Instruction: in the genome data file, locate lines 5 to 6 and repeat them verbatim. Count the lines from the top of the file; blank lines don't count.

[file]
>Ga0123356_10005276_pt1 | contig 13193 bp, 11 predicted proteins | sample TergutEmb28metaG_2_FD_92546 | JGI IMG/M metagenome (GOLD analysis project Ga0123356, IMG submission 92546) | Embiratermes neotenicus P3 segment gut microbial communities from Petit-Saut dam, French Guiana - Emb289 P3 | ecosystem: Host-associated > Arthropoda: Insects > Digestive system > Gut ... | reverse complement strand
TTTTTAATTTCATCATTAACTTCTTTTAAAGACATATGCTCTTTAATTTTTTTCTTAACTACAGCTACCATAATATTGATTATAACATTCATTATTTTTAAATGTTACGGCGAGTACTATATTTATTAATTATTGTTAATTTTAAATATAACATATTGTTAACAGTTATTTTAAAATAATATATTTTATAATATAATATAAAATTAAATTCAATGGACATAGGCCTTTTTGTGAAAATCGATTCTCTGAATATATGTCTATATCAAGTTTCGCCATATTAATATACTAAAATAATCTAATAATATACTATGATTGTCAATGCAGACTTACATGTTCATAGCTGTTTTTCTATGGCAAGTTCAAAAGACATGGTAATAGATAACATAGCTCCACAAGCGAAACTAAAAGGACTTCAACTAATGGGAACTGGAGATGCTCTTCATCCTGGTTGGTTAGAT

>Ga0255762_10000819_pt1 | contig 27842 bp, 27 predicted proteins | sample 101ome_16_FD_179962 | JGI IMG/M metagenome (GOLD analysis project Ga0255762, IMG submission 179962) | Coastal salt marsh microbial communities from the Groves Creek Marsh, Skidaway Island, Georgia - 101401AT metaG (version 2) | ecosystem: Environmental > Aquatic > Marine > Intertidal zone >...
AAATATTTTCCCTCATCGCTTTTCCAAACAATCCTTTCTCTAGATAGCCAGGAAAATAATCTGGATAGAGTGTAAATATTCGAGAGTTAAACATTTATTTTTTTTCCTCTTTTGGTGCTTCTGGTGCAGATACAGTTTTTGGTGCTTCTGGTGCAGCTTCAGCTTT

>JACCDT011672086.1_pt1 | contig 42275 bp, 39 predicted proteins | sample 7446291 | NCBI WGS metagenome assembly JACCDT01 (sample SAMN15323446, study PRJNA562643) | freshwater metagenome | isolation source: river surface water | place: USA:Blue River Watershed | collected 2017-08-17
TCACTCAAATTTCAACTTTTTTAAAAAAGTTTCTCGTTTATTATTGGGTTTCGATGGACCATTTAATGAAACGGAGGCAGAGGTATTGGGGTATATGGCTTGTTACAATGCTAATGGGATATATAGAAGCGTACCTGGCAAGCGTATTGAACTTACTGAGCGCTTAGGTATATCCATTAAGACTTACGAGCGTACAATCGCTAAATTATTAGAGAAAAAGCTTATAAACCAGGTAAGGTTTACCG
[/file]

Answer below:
>JACCDT011672086.1_pt1 | contig 42275 bp, 39 predicted proteins | sample 7446291 | NCBI WGS metagenome assembly JACCDT01 (sample SAMN15323446, study PRJNA562643) | freshwater metagenome | isolation source: river surface water | place: USA:Blue River Watershed | collected 2017-08-17
TCACTCAAATTTCAACTTTTTTAAAAAAGTTTCTCGTTTATTATTGGGTTTCGATGGACCATTTAATGAAACGGAGGCAGAGGTATTGGGGTATATGGCTTGTTACAATGCTAATGGGATATATAGAAGCGTACCTGGCAAGCGTATTGAACTTACTGAGCGCTTAGGTATATCCATTAAGACTTACGAGCGTACAATCGCTAAATTATTAGAGAAAAAGCTTATAAACCAGGTAAGGTTTACCG